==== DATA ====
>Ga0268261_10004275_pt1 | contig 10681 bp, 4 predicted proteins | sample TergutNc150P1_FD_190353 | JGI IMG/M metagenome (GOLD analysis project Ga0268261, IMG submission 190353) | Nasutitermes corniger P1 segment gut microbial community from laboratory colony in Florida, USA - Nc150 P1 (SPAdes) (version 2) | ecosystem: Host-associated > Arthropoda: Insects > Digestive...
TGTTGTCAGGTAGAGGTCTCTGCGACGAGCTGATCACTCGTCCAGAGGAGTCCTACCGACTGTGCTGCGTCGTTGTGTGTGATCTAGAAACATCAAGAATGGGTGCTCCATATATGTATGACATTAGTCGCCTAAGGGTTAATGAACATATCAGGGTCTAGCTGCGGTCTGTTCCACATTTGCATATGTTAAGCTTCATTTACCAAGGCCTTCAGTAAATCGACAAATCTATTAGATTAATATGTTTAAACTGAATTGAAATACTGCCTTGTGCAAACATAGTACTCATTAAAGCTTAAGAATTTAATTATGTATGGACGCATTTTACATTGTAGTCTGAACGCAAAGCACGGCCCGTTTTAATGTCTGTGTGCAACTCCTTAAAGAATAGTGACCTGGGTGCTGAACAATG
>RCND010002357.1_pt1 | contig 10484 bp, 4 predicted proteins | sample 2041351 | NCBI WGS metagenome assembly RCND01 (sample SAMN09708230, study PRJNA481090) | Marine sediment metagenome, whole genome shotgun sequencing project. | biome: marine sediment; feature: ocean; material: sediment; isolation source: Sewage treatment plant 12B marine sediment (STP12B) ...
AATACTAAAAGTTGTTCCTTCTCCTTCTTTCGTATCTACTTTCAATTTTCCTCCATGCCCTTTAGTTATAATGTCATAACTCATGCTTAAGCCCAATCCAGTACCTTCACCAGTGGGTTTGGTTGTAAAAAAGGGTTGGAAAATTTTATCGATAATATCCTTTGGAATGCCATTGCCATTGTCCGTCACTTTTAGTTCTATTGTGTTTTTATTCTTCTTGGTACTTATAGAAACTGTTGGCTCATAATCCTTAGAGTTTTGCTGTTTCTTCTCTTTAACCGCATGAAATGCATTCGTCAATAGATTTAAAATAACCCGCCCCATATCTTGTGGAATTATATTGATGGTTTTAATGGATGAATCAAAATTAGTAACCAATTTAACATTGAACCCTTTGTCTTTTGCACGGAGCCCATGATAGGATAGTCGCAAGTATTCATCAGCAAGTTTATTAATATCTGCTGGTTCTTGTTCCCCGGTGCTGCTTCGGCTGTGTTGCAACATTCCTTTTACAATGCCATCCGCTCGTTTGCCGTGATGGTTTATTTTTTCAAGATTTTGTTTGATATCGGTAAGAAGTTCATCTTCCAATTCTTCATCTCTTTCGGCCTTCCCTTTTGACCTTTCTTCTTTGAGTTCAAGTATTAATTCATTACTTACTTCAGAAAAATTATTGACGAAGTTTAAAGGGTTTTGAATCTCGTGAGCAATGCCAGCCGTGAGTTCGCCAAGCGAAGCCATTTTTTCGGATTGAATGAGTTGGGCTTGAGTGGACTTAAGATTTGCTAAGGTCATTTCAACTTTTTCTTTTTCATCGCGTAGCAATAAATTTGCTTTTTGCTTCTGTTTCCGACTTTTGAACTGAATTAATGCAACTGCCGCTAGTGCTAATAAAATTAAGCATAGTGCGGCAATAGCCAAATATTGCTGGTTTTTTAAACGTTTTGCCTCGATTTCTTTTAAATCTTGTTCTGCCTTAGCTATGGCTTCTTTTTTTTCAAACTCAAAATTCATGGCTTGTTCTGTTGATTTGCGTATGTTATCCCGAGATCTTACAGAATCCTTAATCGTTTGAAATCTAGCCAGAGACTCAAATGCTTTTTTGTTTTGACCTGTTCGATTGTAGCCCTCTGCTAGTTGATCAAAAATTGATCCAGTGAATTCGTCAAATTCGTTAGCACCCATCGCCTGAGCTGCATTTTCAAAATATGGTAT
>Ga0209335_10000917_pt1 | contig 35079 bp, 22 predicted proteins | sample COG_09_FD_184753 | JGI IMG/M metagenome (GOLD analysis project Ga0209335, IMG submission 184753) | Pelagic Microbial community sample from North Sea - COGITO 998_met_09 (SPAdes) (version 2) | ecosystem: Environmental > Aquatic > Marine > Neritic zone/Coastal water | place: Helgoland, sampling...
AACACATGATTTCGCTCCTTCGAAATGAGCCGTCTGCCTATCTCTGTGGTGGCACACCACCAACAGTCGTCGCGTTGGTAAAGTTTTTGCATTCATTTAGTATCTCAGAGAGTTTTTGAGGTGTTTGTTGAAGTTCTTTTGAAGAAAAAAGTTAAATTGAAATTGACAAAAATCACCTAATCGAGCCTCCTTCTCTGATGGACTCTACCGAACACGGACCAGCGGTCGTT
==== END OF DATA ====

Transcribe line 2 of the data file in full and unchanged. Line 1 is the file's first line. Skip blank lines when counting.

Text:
TGTTGTCAGGTAGAGGTCTCTGCGACGAGCTGATCACTCGTCCAGAGGAGTCCTACCGACTGTGCTGCGTCGTTGTGTGTGATCTAGAAACATCAAGAATGGGTGCTCCATATATGTATGACATTAGTCGCCTAAGGGTTAATGAACATATCAGGGTCTAGCTGCGGTCTGTTCCACATTTGCATATGTTAAGCTTCATTTACCAAGGCCTTCAGTAAATCGACAAATCTATTAGATTAATATGTTTAAACTGAATTGAAATACTGCCTTGTGCAAACATAGTACTCATTAAAGCTTAAGAATTTAATTATGTATGGACGCATTTTACATTGTAGTCTGAACGCAAAGCACGGCCCGTTTTAATGTCTGTGTGCAACTCCTTAAAGAATAGTGACCTGGGTGCTGAACAATG